Alumnae/i Career Process

Career theory in the U.S. originated in the early 20th century. Over time, many theories and models of career development have been created. New ones continue to emerge while others evolve with the changing times.

Because there are so many approaches, it’s worth investing your time to find a few approaches that resonate with you. You can explore articles, podcasts, and book summaries to get a sense of frameworks that sound appealing to you. Gather recommendations from others; what approaches, processes, and resources worked for them?

Despite the wide variety of options, many career development models make reference to the following common, cyclical stages (the naming of which can vary greatly!). Something that almost every theory or model agrees on: Career development is not a linear process.

Self-assessment, Self-Awareness, or Looking Inward

  • Identify and examine your values, interests, personality characteristics, and lifestyle preferences (i.e., urban/rural living, indoor/outdoor work, structure/spontaneity), goals, and commitments (i.e., relationships, mortgage, etc.).
  • Reflect on activities, experiences, academic studies, people, and situations that energize you and those that drain you.
  • Inventory your skills, abilities, strengths, and talents. Identify those you enjoy but need or want to acquire or develop further.
  • Consider what motivates or inspires you. Not everyone has a passion or discovers one at the same time, so start by focusing on what generates enthusiasm.
  • Spend time taking stock of all variables that may factor into or influence your choices. What are your needs versus your wants? A few salient examples include
    • Family and relationships
    • Financial needs and commitments (e.g., mortgage or student loan payback)
    • Geographic location (i.e., access to transportation, availability of desired job roles or industry)
    • Education and training requirements (versus preferences an employer might articulate)

Exploration, Research, or Looking Outward

  • Avoid researching career options by looking at job postings – at least initially. Begin your research with resources that more comprehensively and objectively describe and define roles and fields.
  • After “looking inward,” hopefully you have a few ideas of fields or industries that intrigue you. It’s common to be unclear about titles and roles initially; instead, think about questions such as, “What kinds of problems do I want to solve? What sorts of issues do I want to be a part of influencing?”
  • Visit websites that generate ideas and brainstorm lists of options based on something you already know. For example, we subscribe to “What Can I Do with this Major?” which is an excellent resource for identifying occupations aligned with diverse fields of study.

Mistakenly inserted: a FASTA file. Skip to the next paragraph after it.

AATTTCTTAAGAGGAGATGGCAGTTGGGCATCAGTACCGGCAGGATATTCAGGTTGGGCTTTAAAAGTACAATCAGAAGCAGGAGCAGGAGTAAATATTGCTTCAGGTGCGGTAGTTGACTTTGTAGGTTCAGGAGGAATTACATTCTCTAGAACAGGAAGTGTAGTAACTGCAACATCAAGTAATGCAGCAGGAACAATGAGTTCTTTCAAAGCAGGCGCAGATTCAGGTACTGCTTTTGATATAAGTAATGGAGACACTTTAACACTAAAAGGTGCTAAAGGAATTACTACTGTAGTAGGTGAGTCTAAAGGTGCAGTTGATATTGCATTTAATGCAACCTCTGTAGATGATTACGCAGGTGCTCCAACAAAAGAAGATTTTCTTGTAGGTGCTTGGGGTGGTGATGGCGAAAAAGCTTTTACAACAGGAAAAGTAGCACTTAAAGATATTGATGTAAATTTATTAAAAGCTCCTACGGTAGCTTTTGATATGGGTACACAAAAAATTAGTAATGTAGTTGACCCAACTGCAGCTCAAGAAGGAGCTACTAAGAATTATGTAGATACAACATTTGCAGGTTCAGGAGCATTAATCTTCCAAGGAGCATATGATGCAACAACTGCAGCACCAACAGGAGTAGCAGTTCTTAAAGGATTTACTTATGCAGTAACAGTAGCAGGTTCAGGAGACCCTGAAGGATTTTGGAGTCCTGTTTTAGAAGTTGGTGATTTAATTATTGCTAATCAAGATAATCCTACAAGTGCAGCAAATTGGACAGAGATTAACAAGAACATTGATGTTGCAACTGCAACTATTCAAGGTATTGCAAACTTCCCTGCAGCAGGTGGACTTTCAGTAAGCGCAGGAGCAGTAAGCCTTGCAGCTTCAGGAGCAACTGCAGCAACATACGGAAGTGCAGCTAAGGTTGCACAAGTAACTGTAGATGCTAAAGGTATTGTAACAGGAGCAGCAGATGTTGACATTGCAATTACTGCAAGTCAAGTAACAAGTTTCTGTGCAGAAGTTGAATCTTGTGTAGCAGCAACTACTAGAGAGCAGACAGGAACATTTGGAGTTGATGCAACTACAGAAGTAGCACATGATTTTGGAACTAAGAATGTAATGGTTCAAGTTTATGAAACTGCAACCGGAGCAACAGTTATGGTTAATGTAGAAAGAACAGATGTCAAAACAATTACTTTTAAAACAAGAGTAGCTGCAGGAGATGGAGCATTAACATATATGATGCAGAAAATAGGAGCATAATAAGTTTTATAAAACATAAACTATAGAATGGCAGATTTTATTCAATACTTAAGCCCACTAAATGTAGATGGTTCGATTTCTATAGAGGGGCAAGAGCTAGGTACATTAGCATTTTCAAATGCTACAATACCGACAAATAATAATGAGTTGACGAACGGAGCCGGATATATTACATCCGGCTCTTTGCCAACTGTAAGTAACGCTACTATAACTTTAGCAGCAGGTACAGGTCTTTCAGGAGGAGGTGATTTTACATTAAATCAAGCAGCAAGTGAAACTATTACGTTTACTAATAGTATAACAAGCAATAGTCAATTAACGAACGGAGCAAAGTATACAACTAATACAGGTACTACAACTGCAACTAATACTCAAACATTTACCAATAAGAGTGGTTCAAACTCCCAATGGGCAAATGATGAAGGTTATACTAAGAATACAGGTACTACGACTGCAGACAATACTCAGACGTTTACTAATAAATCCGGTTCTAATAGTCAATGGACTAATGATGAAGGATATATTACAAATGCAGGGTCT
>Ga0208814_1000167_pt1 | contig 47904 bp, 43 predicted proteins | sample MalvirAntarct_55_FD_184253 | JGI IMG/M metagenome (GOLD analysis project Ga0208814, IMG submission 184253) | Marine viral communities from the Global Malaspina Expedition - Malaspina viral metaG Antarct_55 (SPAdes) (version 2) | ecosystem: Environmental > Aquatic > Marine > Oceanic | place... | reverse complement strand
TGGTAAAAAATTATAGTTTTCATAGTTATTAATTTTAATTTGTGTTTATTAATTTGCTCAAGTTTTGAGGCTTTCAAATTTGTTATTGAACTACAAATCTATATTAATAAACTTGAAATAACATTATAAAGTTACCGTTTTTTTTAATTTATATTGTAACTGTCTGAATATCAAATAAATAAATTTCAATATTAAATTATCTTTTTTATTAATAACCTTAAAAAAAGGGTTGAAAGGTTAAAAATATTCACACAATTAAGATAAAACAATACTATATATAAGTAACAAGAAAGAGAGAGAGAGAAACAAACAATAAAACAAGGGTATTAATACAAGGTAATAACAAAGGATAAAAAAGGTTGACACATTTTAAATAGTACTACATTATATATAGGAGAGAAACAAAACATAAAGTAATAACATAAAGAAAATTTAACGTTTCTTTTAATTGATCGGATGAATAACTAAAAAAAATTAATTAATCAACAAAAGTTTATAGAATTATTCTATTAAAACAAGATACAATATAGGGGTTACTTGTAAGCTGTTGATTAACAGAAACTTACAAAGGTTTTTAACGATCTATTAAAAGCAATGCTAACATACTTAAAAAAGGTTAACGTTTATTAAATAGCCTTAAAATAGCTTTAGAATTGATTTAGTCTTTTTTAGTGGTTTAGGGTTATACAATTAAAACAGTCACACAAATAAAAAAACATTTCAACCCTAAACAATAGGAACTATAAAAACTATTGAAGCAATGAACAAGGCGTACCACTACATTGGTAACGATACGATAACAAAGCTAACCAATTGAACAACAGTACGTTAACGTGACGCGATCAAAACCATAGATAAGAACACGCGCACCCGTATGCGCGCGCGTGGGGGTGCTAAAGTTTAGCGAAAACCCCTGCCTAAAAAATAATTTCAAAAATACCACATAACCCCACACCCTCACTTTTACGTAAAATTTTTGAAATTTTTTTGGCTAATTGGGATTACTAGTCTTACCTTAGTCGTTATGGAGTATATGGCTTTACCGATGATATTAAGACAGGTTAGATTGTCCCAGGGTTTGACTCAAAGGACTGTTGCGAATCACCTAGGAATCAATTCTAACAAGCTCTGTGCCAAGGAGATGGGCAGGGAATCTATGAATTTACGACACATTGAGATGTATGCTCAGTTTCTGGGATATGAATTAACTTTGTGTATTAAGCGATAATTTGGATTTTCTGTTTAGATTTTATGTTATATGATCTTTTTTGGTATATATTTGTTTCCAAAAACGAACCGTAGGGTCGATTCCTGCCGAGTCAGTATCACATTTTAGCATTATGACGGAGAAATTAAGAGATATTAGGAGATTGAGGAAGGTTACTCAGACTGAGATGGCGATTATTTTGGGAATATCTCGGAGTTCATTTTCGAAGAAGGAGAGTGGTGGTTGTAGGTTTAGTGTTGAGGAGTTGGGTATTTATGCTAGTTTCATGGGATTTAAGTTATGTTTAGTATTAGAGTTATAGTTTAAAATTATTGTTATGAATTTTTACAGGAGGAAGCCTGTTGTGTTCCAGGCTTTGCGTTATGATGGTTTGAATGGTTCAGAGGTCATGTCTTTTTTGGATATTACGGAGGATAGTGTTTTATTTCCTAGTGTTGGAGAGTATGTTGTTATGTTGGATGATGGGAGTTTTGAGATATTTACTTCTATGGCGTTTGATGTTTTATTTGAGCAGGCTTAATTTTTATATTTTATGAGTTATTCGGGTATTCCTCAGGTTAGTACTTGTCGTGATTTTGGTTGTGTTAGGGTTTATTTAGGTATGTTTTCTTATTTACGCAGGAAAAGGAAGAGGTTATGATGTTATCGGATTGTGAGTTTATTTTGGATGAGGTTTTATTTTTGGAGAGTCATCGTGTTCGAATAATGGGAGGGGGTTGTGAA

• Utilize career and occupational research sites such as the Occupational Outlook Handbook and O*NET for comprehensive and reliable information about roles and industries.
  • Visit professional association websites and industry-specific career guides for a deeper dive, including networking connections, compensation data, certification or licensure requirements, etc.
  • Think about geographical areas of interest. Utilize location as a lens for research on considerations such as compensation, availability of certain types of jobs, etc.
  • Formulate a strategy for activating your networking connections and conducting informational interviews. Talking with others about their experiences and insights is THE MOST important and valuable way to expand your understanding of career options.
  • Seeking to start a business? Tap small business development centers and organizations that support start-up ventures for expertise and resources.

Making Decisions

  • Making an informed career decision is not a “single moment in time” event – it’s a process. Individuals typically cycle through this process several times, making many smaller decisions to home in on a bigger decision.
  • What is your decision-making style? How have you made other significant decisions in your life? What approaches have served you well?
  • Analyze and weigh the options you have researched in relation to how well they align with or fulfill what you learned about yourself by looking inward.

Set Goals, Prepare Materials

  • Develop an initial networking list and draft email outreach messages. On an ongoing basis, conduct informational interviews and build your network.
  • Identify target organizations or graduate/professional school programs.
  • Prepare a core “elevator pitch” and practice!
  • Prepare a core resume that you can adapt and tailor for each application.
  • Prepared tailored essays and personal statements when applying to continuing education programs.
  • Develop and practice your interview skills.

Implementation, Taking Action

  • Integrate information to form a plan and timeline. Break down long-term goals into smaller short-term goals or steps.
  • Obtain experience (e.g., part-time, gig / contract work, volunteering, internship or “returnship,” etc.)
  • Refine your goals and next steps based on what you discover and experience.
  • A job search or a career transition is time consuming. Be patient, persistent, and kind to yourself in the process.

The following worksheets offer you ways to examine your skills, values, and interests, as well as reflect on preferred work settings and industries. You can utilize them on your own or discuss within a career coaching appointment.


Contact Us

The Career & Civic Engagement Center

Phone: 610-526-5174